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Engineers Give Minnesota Roads Near Failing Grade

Wed October 17, 2018 - Midwest Edition #21
Associated Press


Roads in Minnesota earned a low grade of “D+” in a report by the American Society of Civil Engineers.
(Ron Cogswell/Flickr.com photo)
Roads in Minnesota earned a low grade of “D+” in a report by the American Society of Civil Engineers. (Ron Cogswell/Flickr.com photo)

MINNEAPOLIS (AP) Minnesota's infrastructure, including its state's roads, public transit, airports, wastewater systems and drinking water, has earned a grade of “C” from an American Society of Civil Engineers report released Oct. 9.

The group said the state's roadways are in poor condition, earning it a dismal “D+” grade. The report says the average driver in the Twin Cities spends 41 peak hours in congestion every year, at an average cost of $1,442.

About 5.4 percent of the bridges in Minnesota are considered “structurally deficient,” the engineers' report said, but that's significantly below the national average. Bridge safety is a key issue in Minneapolis, where the Interstate 35W bridge collapsed in 2007, killing 13 people and injuring 145.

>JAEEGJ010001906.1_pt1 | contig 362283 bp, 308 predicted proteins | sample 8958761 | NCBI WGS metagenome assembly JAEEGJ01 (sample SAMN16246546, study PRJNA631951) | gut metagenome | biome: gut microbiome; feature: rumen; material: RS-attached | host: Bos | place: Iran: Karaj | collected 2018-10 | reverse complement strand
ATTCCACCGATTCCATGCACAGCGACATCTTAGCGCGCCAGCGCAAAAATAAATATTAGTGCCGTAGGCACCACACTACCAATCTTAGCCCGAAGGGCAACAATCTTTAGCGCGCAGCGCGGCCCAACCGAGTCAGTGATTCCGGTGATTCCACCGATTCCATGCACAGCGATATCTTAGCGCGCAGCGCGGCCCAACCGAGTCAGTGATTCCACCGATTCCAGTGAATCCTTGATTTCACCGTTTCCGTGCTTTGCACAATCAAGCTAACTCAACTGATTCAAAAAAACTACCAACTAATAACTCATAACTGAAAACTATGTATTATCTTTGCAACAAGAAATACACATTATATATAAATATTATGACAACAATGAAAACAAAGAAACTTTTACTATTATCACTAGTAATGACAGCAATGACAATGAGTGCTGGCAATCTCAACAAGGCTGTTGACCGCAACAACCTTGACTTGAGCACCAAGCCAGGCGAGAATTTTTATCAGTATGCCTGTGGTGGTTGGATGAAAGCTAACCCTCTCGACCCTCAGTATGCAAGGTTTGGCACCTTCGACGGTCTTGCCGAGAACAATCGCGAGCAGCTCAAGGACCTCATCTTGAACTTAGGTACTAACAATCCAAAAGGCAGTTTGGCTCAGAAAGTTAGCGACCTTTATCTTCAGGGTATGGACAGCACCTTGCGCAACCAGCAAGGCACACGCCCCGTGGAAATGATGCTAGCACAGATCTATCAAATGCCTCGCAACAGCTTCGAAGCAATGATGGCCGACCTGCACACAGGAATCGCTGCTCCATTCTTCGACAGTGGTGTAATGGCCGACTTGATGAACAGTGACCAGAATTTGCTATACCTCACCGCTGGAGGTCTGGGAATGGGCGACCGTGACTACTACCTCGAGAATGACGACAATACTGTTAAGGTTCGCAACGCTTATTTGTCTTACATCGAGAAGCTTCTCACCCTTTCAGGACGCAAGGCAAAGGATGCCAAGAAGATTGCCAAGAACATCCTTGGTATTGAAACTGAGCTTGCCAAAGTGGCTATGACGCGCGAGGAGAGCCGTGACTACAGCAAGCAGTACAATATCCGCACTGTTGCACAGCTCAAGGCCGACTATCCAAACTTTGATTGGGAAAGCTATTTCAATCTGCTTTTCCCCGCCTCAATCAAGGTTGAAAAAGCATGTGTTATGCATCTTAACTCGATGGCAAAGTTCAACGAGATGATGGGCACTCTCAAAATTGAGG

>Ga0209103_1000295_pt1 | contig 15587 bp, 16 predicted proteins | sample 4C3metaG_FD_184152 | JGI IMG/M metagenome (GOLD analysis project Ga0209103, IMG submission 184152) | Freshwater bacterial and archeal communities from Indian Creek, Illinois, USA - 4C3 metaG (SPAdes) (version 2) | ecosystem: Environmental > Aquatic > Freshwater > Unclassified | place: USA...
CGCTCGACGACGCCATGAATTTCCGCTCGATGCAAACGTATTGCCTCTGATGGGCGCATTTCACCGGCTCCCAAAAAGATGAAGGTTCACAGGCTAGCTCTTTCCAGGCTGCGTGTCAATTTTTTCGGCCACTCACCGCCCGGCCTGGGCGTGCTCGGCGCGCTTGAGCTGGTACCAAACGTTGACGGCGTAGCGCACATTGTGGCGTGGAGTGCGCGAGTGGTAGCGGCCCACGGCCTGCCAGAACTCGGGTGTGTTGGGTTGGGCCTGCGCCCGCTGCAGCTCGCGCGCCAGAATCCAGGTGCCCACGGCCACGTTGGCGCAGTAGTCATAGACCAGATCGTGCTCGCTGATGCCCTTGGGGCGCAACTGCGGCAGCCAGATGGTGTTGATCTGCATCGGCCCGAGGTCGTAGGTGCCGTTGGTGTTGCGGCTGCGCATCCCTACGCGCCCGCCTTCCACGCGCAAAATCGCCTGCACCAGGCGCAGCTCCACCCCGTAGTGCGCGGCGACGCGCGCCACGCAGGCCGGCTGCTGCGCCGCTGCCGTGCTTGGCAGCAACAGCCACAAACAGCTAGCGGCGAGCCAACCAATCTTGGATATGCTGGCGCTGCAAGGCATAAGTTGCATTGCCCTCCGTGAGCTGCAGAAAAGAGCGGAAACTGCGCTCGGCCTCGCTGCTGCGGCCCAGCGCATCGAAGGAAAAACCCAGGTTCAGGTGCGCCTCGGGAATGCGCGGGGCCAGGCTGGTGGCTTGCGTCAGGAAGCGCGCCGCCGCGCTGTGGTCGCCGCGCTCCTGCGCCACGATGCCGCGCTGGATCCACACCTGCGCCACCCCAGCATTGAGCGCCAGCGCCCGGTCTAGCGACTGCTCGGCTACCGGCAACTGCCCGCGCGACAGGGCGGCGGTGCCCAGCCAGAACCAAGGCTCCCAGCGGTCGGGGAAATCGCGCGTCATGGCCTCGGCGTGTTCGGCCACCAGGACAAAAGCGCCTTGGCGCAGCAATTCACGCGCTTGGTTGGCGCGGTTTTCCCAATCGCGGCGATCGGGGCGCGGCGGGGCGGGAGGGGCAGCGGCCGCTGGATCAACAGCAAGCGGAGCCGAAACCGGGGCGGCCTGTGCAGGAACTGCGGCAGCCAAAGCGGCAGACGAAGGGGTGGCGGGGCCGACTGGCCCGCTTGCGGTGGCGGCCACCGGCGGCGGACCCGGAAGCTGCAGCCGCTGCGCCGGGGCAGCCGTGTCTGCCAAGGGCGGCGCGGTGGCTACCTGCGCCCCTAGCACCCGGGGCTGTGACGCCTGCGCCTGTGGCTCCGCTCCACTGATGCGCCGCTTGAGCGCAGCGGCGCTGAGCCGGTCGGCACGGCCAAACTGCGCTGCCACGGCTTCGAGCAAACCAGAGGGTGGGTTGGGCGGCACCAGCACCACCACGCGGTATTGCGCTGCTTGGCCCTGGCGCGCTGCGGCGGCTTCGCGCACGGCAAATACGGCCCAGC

Aviation in Minnesota earned the highest grade, the Star Tribune reported.

The group gave the state a “B,” noting that the Minneapolis-St. Paul International Airport and reliever airports have undergone $455 million in improvements over the last year.

Public transportation systems in the state provide about 111 million rides to passengers a year, but the report points out that the transit system is in need of $450 million over the next five years to keep it in “working order.”

The ASCE found the majority of Minnesota's dams are more than 50 years old and are beyond their design life. In addition, the group's report said the state's drinking water infrastructure is in need of a $7.5 billion upgrade, and wastewater facilities require $236 million annually to improve and replace treatment systems.




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